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Ex-University of Arizona grad student gets life sentence for killing professor on campus

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Ex-University of Arizona grad student gets life sentence for killing professor on campus
News

News

Ex-University of Arizona grad student gets life sentence for killing professor on campus

2024-06-25 06:51 Last Updated At:07:00

TUCSON, Ariz. (AP) — A former University of Arizona graduate student was sentenced Monday to life in prison without the possibility of parole for fatally shooting a hydrology professor on campus months after he was expelled.

A Pima County jury last month found Murad Dervish guilty of first-degree murder in the death of Thomas Meixner, who was shot 11 times near his office on Oct. 5, 2022.

Meixner, 52, headed the university’s Department of Hydrology and Atmospheric Sciences. Dervish, 48, was in the master’s degree program in atmospheric sciences.

Authorities said Dervish was banned from the school in January 2022 and later expelled for ongoing issues with professors after he received a bad grade.

Jurors deliberated for less than three hours on May 21 before reaching their verdicts against Dervish.

He also was convicted on five other felony counts, including aggravated assault for a bullet that grazed a building manager.

During the trial, Dervish’s attorney said his client was in the midst of a psychotic episode at the time of the shooting and urged jurors to consider a lesser charge of second-degree murder that could have meant confinement in a psychiatric hospital, rather than a prison cell.

But prosecutors said evidence showed Dervish planned Meixner’s killing and bought a 9 mm handgun a month before using it in the shooting.

According to a criminal complaint, a flyer with a photograph of Dervish was then circulated to university staff in February 2022 with instructions to call 911 if Dervish ever entered the John W. Harshbarger Building, where Meixner worked.

The complaint also said Dervish was barred from school property and was the subject of several reports of harassment and threats to staff members working at Harshbarger.

Witnesses testified that Dervish was wearing a surgical mask and baseball cap as a disguise when he showed up outside Meixner’s office and shot the professor.

Dervish fled the scene but was arrested three hours later after Arizona state troopers stopped his car on a highway more than 120 miles (190 kilometers) northwest of Tucson.

Authorities said a loaded handgun was found in the vehicle, and the ammunition was consistent with the shell casings found at the shooting scene.

“The man who took my husband’s life will spend the rest of his life in prison, but that doesn’t bring Tom back,” Kathleen Meixner said in a statement after the sentencing. “My sons will never see their father again in this life. The University of Arizona lost a treasured professor. The community lost a brilliant scientist."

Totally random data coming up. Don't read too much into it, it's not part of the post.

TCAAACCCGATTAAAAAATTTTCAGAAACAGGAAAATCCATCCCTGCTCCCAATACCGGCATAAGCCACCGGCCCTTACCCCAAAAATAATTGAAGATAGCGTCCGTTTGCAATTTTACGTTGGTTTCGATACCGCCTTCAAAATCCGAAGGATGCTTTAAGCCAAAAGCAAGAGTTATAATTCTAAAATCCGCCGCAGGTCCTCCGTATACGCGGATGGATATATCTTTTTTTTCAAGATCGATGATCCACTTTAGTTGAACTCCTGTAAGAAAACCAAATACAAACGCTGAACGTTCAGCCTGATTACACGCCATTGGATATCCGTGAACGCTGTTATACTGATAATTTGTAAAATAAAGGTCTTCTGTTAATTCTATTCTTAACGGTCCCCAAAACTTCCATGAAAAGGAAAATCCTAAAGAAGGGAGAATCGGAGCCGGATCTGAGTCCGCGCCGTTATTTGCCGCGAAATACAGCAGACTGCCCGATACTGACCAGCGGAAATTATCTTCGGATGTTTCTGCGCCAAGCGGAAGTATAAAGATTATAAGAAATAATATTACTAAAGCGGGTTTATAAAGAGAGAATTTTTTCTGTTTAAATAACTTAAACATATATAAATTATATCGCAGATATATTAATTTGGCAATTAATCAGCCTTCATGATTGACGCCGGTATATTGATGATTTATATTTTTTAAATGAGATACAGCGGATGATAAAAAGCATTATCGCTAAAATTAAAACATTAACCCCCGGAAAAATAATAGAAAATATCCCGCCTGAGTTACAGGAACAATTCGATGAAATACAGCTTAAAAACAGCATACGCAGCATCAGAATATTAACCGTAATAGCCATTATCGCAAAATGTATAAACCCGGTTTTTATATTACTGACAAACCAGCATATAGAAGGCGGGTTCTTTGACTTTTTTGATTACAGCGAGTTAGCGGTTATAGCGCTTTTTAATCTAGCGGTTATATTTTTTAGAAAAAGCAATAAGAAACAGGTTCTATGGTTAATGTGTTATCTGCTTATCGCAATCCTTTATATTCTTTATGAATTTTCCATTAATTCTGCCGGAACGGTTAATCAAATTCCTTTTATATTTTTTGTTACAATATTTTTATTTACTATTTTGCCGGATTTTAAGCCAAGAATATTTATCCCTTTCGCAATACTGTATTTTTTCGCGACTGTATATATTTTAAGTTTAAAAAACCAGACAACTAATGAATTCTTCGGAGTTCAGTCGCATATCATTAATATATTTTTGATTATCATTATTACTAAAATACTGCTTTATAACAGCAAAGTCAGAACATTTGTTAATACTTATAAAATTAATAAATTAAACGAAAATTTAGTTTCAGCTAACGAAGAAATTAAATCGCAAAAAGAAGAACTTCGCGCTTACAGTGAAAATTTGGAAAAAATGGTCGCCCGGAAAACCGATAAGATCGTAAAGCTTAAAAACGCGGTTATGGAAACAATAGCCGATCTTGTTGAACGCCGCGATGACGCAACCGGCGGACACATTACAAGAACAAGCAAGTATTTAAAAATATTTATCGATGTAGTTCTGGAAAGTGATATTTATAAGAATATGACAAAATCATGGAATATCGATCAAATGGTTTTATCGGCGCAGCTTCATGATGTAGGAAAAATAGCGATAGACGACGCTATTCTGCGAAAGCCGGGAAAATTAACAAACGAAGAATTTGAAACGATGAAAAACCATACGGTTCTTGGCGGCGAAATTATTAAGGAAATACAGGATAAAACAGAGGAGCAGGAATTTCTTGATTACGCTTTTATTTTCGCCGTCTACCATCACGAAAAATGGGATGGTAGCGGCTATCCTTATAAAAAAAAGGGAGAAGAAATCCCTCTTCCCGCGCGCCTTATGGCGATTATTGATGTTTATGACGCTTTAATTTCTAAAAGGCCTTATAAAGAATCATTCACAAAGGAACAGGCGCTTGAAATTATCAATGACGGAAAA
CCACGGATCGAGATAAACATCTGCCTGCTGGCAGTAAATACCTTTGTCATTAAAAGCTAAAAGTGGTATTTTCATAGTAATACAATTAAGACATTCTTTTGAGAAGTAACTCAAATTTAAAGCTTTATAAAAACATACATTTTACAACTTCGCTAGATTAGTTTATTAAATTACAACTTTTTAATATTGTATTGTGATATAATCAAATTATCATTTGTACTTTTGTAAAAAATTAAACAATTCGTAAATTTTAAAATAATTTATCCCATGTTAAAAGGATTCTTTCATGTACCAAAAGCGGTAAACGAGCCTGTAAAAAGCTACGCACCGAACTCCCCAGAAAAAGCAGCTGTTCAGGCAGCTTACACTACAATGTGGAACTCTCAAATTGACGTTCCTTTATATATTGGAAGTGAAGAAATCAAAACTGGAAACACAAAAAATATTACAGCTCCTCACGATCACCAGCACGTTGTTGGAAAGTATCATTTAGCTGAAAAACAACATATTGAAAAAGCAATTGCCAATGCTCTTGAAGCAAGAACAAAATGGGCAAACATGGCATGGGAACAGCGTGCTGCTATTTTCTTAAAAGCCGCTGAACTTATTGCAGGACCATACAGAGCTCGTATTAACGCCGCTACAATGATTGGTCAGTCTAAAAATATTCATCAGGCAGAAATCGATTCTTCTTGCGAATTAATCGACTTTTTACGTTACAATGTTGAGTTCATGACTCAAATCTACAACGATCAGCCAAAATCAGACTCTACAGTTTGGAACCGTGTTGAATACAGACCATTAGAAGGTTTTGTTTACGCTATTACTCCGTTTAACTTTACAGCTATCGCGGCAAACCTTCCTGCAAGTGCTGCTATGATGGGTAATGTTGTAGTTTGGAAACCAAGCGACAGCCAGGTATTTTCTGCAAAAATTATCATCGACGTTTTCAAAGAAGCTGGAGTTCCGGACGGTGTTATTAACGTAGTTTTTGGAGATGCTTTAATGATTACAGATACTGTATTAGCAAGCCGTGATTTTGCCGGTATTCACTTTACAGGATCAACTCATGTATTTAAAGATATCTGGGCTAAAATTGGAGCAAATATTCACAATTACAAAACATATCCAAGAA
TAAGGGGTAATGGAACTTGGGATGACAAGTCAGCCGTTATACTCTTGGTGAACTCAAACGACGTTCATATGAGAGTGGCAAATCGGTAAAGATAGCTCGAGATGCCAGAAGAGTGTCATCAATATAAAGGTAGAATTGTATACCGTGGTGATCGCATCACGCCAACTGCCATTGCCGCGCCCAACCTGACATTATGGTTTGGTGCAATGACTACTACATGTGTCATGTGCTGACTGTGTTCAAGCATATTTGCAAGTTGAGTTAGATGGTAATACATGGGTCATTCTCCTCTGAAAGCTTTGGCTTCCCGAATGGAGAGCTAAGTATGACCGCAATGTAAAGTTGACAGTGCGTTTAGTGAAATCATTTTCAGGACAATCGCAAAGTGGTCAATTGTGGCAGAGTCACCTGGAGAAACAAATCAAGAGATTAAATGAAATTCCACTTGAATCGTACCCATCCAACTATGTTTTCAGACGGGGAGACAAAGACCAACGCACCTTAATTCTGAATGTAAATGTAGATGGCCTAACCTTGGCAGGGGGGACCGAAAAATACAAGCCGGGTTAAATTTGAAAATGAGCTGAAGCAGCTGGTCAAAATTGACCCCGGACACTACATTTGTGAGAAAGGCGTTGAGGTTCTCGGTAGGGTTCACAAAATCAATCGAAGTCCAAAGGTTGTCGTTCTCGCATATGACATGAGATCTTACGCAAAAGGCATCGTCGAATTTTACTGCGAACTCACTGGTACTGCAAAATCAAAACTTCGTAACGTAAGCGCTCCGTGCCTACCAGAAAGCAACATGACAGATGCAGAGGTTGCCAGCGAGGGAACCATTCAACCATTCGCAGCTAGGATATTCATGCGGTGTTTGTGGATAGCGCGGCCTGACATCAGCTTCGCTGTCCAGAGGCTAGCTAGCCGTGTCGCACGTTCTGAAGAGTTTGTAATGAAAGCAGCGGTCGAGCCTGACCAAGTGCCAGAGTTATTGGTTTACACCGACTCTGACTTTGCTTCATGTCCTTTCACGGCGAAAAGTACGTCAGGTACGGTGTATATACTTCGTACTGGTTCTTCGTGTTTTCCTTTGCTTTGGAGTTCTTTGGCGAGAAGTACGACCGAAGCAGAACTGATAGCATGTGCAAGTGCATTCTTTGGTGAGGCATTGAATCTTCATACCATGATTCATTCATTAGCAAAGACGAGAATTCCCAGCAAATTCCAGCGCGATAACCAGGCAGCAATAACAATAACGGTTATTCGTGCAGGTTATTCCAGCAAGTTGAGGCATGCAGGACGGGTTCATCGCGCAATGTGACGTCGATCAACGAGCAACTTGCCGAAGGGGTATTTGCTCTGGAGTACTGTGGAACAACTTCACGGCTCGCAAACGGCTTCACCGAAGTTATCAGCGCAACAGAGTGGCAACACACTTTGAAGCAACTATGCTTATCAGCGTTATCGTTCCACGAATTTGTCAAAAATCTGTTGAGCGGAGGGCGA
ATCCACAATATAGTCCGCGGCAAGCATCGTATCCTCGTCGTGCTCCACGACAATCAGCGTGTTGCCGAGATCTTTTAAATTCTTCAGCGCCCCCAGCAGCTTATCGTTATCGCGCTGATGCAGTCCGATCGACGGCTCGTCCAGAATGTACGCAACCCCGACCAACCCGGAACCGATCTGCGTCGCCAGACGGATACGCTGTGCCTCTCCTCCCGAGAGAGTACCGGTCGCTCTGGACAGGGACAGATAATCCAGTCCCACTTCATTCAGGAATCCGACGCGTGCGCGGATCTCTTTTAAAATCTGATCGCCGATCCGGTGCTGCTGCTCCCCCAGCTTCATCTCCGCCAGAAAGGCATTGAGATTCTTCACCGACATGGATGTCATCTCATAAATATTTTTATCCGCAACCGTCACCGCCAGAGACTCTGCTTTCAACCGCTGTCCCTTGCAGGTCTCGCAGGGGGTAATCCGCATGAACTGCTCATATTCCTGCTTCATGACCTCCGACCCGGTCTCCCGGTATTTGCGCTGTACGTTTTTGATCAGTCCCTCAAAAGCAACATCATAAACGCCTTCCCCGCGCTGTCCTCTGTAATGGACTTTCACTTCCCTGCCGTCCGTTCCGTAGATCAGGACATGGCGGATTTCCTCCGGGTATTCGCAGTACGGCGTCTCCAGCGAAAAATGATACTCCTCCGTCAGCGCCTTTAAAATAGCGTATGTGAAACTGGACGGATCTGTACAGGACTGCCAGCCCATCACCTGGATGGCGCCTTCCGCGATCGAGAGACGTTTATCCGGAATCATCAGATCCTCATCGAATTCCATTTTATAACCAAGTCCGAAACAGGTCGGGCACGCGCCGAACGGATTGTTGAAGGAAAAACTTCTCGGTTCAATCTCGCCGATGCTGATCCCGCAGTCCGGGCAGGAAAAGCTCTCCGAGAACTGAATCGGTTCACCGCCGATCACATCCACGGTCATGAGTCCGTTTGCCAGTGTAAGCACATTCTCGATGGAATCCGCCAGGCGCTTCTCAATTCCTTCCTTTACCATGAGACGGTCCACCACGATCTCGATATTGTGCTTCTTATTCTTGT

FILE - Arizona graduate student Murad Dervish sits in Pima County Superior Court, May 8, 2024, in Tuscon, Ariz. (Mamta Popat/Arizona Daily Star via AP, File)

FILE - Arizona graduate student Murad Dervish sits in Pima County Superior Court, May 8, 2024, in Tuscon, Ariz. (Mamta Popat/Arizona Daily Star via AP, File)

A court has convicted Alsu Kurmasheva, a Russian-American journalist for the U.S. government-funded Radio Free Europe/Radio Liberty, of spreading false information about the Russian army and sentenced her to 6½ years in prison after a secret trial, court records and officials said Monday.

The conviction in Kazan, the capital of Russia's central region of Tatarstan, came on Friday, the same day a court in the Russian city of Yekaterinburg convicted Wall Street Journal reporter Evan Gershkovich of espionage and sentenced him to 16 years in prison in a case that the U.S. called politically motivated.

Kurmasheva, a 47-year-old editor for RFE/RL’s Tatar-Bashkir language service, was convicted of “spreading false information” about the military, according to the website of the Supreme Court of Tatarstan. Court spokesperson Natalya Loseva confirmed Kurmasheva's conviction and revealed the sentence to The Associated Press by phone in the case classified as secret.

Kurmasheva was ordered to serve the sentence in a medium-security penal colony, Loseva said.

“My daughters and I know Alsu has done nothing wrong. And the world knows it too. We need her home,” Kurmasheva's husband, Pavel Butorin, said in a post Monday on X.

He had said last year the charges stemmed from a book the Tatar-Bashkir service released in 2022 called “No to War” — “a collection of short stories of Russians who don’t want their country to be at war with Ukraine.” Butorin had said the book doesn’t contain any “false information.”

Asked about the case, RFE/RL President and CEO Stephen Capus denounced the trial and conviction of Kurmasheva as “a mockery of justice.”

“The only just outcome is for Alsu to be immediately released from prison by her Russian captors,” he said in a statement to the AP.

“It’s beyond time for this American citizen, our dear colleague, to be reunited with her loving family,” Capus said.

Kurmasheva, who holds U.S. and Russian citizenship and lives in Prague with her husband and two daughters, was taken into custody in October 2023 and charged with failing to register as a foreign agent while collecting information about the Russian military.

Later, she was also charged with spreading “false information” about the Russian military under legislation that effectively criminalized any public expression about the war in Ukraine that deviates from the Kremlin line. The legislation was adopted in March 2022, just days after the Kremlin sent troops into Ukraine, and has since been used to target Kremlin critics at home and abroad, implicating scores of people in criminal cases and sending dozens to prison.